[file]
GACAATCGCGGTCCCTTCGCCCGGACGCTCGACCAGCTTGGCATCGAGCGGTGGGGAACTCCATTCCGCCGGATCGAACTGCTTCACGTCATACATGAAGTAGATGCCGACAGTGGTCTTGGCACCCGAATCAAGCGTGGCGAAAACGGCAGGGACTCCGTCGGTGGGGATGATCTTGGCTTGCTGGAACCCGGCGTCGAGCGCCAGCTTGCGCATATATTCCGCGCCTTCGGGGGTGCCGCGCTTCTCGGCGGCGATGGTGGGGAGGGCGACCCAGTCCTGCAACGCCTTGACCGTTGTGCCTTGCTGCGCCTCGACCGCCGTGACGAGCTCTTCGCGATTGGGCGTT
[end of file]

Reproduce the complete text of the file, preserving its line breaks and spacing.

GACAATCGCGGTCCCTTCGCCCGGACGCTCGACCAGCTTGGCATCGAGCGGTGGGGAACTCCATTCCGCCGGATCGAACTGCTTCACGTCATACATGAAGTAGATGCCGACAGTGGTCTTGGCACCCGAATCAAGCGTGGCGAAAACGGCAGGGACTCCGTCGGTGGGGATGATCTTGGCTTGCTGGAACCCGGCGTCGAGCGCCAGCTTGCGCATATATTCCGCGCCTTCGGGGGTGCCGCGCTTCTCGGCGGCGATGGTGGGGAGGGCGACCCAGTCCTGCAACGCCTTGACCGTTGTGCCTTGCTGCGCCTCGACCGCCGTGACGAGCTCTTCGCGATTGGGCGTT